Contingent Valuation: From Dubious to Hopeless
Abstract:Approximately 20 years ago, Peter Diamond and I wrote an article for this journal analyzing contingent valuation methods. At that time Peter's view was that contingent valuation was hopeless, while I was dubious but somewhat more optimistic. But 20 years later, after millions of dollars of largely government-funded research, I have concluded that Peter's earlier position was correct and that contingent valuation is hopeless. In this paper, I selectively review the contingent valuation literature, focusing on empirical results. I find that three long-standing problems continue to exist: 1) hypothetical response bias that leads contingent valuation to overstatements of value; 2) large differences between willingness to pay and willingness to accept; and 3) the embedding problem which encompasses scope problems. The problems of embedding and scope are likely to be the most intractable. Indeed, I believe that respondents to contingent valuation surveys are often not responding out of stable or well-defined preferences, but are essentially inventing their answers on the fly, in a way which makes the resulting data useless for serious analysis. Finally, I offer a case study of a prominent contingent valuation study done by recognized experts in this approach, a study that should be only minimally affected by these concerns but in which the answers of respondents to the survey are implausible and inconsistent.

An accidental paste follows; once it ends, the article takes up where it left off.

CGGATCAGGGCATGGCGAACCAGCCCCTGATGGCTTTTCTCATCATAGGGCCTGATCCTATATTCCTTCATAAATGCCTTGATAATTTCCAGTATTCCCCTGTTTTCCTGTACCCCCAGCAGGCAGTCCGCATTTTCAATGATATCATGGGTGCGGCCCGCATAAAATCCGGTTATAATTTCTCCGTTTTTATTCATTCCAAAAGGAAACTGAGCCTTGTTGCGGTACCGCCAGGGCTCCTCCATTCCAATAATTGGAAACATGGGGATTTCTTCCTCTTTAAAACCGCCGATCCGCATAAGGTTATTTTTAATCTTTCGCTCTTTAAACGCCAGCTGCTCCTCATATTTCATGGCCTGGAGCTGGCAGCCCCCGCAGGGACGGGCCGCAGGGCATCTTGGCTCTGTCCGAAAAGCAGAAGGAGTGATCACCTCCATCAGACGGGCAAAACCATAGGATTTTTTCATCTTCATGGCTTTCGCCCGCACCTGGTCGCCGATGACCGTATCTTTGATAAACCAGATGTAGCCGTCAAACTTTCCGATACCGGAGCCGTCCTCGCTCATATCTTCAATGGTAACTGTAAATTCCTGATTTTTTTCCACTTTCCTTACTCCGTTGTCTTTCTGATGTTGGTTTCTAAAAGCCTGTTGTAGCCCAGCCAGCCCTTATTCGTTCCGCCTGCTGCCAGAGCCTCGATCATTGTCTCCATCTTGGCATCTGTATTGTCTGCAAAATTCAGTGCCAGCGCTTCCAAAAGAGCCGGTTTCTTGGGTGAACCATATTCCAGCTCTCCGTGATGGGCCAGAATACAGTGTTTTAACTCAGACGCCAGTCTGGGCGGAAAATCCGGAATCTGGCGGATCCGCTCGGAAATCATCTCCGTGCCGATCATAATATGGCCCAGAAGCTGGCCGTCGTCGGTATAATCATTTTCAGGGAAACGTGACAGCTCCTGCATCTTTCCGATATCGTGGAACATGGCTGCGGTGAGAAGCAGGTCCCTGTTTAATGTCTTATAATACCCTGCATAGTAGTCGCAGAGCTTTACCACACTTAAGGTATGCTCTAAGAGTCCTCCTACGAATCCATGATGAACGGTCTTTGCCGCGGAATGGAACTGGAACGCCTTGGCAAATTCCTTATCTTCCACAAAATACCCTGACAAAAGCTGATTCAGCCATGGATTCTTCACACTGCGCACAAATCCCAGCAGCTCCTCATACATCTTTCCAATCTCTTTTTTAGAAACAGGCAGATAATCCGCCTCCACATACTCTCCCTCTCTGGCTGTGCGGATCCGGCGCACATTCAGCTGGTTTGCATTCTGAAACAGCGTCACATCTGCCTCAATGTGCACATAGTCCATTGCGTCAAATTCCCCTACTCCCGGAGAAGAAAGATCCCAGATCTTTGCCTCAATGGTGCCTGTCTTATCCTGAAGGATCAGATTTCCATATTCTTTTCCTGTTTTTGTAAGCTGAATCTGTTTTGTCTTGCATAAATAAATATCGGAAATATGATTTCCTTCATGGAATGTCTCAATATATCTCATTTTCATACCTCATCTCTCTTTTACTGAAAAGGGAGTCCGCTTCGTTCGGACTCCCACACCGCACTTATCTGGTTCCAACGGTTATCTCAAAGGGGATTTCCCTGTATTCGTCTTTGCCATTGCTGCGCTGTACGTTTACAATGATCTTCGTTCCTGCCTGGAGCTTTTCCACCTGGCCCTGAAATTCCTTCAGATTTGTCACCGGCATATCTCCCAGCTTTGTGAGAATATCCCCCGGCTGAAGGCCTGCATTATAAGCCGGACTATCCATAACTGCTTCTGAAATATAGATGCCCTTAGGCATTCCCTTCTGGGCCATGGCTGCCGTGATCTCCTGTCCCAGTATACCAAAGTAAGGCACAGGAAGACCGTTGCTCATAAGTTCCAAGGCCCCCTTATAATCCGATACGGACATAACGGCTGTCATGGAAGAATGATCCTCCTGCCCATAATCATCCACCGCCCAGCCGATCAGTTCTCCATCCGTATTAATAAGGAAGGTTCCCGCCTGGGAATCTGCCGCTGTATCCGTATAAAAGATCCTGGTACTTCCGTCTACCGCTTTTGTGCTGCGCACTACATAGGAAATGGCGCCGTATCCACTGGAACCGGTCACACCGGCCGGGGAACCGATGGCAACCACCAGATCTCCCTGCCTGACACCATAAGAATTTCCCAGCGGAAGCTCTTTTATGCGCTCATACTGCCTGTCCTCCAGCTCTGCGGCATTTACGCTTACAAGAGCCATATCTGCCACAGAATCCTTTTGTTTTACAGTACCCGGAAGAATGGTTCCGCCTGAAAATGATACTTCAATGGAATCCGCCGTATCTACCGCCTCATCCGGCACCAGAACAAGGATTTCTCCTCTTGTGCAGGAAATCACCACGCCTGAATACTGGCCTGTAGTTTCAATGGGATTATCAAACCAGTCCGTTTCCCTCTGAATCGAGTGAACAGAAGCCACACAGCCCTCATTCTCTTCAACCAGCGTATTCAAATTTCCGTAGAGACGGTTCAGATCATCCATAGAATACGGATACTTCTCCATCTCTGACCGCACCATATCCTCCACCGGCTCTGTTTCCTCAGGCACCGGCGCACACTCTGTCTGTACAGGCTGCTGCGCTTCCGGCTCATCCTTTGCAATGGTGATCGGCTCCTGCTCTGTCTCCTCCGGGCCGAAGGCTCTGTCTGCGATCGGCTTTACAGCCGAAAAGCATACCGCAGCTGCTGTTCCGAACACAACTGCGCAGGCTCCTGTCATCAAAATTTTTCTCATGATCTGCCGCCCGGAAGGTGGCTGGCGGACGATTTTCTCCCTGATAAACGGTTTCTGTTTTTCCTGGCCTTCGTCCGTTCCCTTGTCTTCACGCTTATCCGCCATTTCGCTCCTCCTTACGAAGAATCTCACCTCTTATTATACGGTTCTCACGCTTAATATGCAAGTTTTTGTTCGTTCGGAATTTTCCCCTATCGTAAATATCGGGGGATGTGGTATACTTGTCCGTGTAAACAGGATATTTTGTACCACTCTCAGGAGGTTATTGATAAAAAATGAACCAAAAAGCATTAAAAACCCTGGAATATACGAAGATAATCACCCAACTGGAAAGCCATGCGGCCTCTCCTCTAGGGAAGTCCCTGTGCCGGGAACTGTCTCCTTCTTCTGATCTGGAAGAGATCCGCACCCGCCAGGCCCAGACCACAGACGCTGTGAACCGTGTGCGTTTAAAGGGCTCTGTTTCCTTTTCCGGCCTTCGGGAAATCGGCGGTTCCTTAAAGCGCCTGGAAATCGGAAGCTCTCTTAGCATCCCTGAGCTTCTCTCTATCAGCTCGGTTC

Document Type: Research Article
Publication date: 2012-09-01
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- The Journal of Economic Perspectives (JEP) attempts to fill a gap between the general interest press and most other academic economics journals. The journal aims to publish articles that will serve several goals: to synthesize and integrate lessons learned from active lines of economic research; to provide economic analysis of public policy issues; to encourage cross-fertilization of ideas among the fields of thinking; to offer readers an accessible source for state-of-the-art economic thinking; to suggest directions for future research; to provide insights and readings for classroom use; and to address issues relating to the economics profession.
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